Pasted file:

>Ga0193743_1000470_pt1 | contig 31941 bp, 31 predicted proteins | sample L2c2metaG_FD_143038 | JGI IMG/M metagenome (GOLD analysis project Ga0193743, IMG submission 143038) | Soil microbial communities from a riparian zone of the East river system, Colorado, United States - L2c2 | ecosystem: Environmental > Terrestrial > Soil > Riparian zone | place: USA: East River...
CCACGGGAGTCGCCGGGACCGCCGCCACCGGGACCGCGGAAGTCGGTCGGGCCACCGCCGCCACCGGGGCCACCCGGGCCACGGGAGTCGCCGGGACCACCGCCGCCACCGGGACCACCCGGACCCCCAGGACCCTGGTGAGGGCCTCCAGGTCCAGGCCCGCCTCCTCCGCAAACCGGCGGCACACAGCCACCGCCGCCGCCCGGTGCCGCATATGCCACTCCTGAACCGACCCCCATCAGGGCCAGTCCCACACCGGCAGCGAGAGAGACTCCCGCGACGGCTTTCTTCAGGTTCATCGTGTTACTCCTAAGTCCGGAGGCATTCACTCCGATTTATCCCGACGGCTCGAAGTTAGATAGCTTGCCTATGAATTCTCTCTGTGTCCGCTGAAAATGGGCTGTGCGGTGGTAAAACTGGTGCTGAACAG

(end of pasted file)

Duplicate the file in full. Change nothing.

>Ga0193743_1000470_pt1 | contig 31941 bp, 31 predicted proteins | sample L2c2metaG_FD_143038 | JGI IMG/M metagenome (GOLD analysis project Ga0193743, IMG submission 143038) | Soil microbial communities from a riparian zone of the East river system, Colorado, United States - L2c2 | ecosystem: Environmental > Terrestrial > Soil > Riparian zone | place: USA: East River...
CCACGGGAGTCGCCGGGACCGCCGCCACCGGGACCGCGGAAGTCGGTCGGGCCACCGCCGCCACCGGGGCCACCCGGGCCACGGGAGTCGCCGGGACCACCGCCGCCACCGGGACCACCCGGACCCCCAGGACCCTGGTGAGGGCCTCCAGGTCCAGGCCCGCCTCCTCCGCAAACCGGCGGCACACAGCCACCGCCGCCGCCCGGTGCCGCATATGCCACTCCTGAACCGACCCCCATCAGGGCCAGTCCCACACCGGCAGCGAGAGAGACTCCCGCGACGGCTTTCTTCAGGTTCATCGTGTTACTCCTAAGTCCGGAGGCATTCACTCCGATTTATCCCGACGGCTCGAAGTTAGATAGCTTGCCTATGAATTCTCTCTGTGTCCGCTGAAAATGGGCTGTGCGGTGGTAAAACTGGTGCTGAACAG